Into The Wild Essay
The Silent Fire
ODAP and the death of Christpher McCandless continued...
ODAP and the Hedysarums
Emboldened by my hunch, as well as the response from Dr. Treadwell, I approached the chair of the Chemistry research laboratories of my university. He and other individuals there were intrigued enough to look into the possibility that one of the major contributing factors in the death of Chris McCandless might actually have been lathyrism, through the agent of the protein toxin ODAP. What follows are, in part, the results of that study:
“The seeds and roots of both hedysarum alpinum and hedysarum mackeniei were obtained from the Arctic Alpine Seed Company in Marsh Lake, Yukon, by the Chemistry Department of the Indiana University of Pennsylvania. Samples of pure ODAP as well as the plant lathyrus sativus were also obtained from Dr. S.L.N. Rao, in New Delhi, India, whose ongoing research into the horrors of lathyrism poisoning had been underway for many years. Dr. Rao’s lathyrus plants were of the variety that contained extremely high levels of the ODAP toxin. These samples would serve in base line comparisons.
To consolidate the research, consistent footprints for ODAP were first established on silicon test plates. The plants involved were all first frozen in liquid nitrogen. After this, each was ground into a fine powder. The powder was then placed into micro-centrifuge tubes and mixed with a solution of ethanol. Then, after being refrigerated for 20 hours, the assorted powders were spun on a centrifuge to separate a solid pellet from the liquid extract. The liquid yet remaining was spotted across the bottom two centimeters of a silicon test plate, and the plate placed into a glass tank to minimize evaporation or contamination. Capillary action next drew the liquid slowly up the plate until, after a pre-determined time, the assorted substances established their respective protein footprints. (In this case, ‘footprint’ refers to a purplish-colored circle of the extracted substances that appears at a certain height on the plate. Different substances travel up the plate at different rates. Thus, the presence of circles in the same area of the plate indicates that the same substance is also appearing).
After the plate was placed in a dehumidifying hood for drying, it was sprayed with the anhydrous solution ninhydrin to bring out the color of the specific markers. The results were then ready to be viewed.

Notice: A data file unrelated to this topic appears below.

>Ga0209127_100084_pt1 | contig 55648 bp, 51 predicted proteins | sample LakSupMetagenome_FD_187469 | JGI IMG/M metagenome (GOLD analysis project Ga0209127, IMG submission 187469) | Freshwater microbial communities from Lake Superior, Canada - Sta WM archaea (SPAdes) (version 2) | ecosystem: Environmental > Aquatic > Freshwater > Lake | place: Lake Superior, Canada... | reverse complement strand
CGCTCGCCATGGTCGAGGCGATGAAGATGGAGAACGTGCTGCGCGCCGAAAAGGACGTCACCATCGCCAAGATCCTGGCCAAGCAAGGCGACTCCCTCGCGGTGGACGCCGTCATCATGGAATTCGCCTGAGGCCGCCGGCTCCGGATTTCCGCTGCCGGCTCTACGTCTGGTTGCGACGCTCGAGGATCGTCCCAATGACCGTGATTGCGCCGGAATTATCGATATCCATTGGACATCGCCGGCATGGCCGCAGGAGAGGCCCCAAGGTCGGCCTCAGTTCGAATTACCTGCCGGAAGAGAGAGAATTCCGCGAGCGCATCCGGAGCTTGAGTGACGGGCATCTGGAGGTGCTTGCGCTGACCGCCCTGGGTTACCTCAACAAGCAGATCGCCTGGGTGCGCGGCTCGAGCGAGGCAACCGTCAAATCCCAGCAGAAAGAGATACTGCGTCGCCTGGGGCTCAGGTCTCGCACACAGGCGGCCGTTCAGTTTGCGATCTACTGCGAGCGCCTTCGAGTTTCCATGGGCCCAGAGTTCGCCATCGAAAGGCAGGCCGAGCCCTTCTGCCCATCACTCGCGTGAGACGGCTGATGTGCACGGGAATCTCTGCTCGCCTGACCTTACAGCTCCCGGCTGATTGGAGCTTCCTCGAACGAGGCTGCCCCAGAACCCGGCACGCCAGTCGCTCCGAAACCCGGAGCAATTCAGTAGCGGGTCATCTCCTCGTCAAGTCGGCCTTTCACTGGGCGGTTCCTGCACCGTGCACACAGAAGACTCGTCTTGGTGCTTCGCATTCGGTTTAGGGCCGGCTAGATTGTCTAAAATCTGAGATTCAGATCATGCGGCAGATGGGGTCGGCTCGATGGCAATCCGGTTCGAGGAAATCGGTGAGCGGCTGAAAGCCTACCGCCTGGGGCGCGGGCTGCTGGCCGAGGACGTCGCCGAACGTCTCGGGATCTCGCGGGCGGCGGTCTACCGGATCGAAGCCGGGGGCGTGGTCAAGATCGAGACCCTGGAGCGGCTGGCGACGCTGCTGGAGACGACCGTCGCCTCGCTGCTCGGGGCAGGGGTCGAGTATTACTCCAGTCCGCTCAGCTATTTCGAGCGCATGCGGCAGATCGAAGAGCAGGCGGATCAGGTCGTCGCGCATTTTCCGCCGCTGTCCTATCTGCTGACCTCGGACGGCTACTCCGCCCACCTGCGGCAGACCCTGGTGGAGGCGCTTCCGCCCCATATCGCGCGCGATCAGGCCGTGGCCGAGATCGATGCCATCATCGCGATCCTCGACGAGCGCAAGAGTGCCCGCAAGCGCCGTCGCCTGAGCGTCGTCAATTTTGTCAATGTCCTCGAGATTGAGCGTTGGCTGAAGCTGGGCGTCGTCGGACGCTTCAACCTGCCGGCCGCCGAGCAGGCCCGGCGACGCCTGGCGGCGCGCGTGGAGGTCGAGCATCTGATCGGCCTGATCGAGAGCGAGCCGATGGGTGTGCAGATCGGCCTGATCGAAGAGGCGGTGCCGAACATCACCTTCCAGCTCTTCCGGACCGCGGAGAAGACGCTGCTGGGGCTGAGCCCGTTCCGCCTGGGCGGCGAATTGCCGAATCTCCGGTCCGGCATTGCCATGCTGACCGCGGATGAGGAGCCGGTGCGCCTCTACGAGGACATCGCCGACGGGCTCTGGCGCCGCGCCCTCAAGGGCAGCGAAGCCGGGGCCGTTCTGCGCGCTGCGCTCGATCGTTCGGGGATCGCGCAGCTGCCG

A number of proteins were tested for the sake of comparison, including (in addition to the purified ODAP and the lathyrus sativus extracts,) substances such as arginine, isoleucine, praline, tryptophan, glycine, valine, and for purposes of balance, legume family members which are known to be non toxic (such as common Wando garden peas).
The tests were repeated many times to ensure the consistency of the results, and when they displayed uniformity in their results, the conclusions are as follows:
Neither the roots of the hedysarum alpinum nor
the hedysarum mackenziei indicated the presences of ODAP. However,
both the seeds of the alpinum and the mackenziei indeed tested
positive for ODAP. In fact, the seeds of both of the hedysarum
plants showed even higher concentrations of the deadly protein toxin
ODAP than was contained in the tissues and fibers of the lathyrus
sativus plant itself. Only purified ODAP showed a higher
concentration of the toxin. But the fact remains: not the roots, but
the seeds of both hedysarum alpinum and hedysarum mackenziei
actually contain higher concentrations of the toxic protein ODAP
than were contained in the test samples of the lathyrus sativus.
Probably, as is the classic case in nature, as the growing season
had progressed from July into August in 1992 in Alaska, both plants
had begun to concentrate
more and more of their poisonous products into their seeds to discourage potential predators.”
It seems important to mention here that although the roots of the alpinum plant have been consistently reported as safe to eat, and that it is dangerous to confuse it with the mackenziei and to avoid eating the latter altogether, at no point has any mention been made that the seeds of the alpinum might be toxic. It’s difficult to explain why, other than to speculate that either the Native Americans, foragers, survivalists and botanists have tended not to eat (or test) the seeds at all, or possibly tested the seeds at times of the year before they had grown highly toxic, or else had been able to supplement their diets with enough other sources of nutritious provisions to basically counteract the effect of the seeds in question. (It takes five to six weeks for the toxin to begin to exhibit its effect, and then only when the seeds have been the principle food source in an individual’s diet). A number of factors, in other words, could have come into play. But the bottom line is that until the experiments conducted on the alpinum and mackenzeiei seeds, it had never before been known that the seeds of both hedysarum species contained an accumulative toxin.